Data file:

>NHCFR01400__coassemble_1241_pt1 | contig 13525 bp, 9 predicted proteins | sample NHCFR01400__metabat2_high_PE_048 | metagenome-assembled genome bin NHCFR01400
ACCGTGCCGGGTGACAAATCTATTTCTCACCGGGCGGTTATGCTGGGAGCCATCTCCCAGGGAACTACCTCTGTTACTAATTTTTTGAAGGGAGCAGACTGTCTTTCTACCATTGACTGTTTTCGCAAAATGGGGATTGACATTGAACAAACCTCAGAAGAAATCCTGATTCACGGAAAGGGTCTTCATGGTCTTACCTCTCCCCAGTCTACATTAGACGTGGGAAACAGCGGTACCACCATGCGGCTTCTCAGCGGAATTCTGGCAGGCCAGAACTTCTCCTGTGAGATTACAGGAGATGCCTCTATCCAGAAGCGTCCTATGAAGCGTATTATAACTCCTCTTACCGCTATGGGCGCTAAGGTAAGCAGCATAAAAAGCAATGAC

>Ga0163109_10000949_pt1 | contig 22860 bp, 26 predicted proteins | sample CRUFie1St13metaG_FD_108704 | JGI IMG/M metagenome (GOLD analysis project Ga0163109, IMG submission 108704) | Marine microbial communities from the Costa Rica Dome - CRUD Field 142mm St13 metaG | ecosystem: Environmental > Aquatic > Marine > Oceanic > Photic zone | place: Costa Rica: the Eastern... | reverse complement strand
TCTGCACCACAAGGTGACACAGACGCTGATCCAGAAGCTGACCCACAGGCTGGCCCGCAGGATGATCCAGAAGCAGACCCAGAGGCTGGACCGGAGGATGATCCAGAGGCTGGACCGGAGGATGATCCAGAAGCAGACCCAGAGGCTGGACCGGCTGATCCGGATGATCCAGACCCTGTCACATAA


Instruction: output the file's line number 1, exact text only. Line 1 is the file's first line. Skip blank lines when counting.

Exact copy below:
>NHCFR01400__coassemble_1241_pt1 | contig 13525 bp, 9 predicted proteins | sample NHCFR01400__metabat2_high_PE_048 | metagenome-assembled genome bin NHCFR01400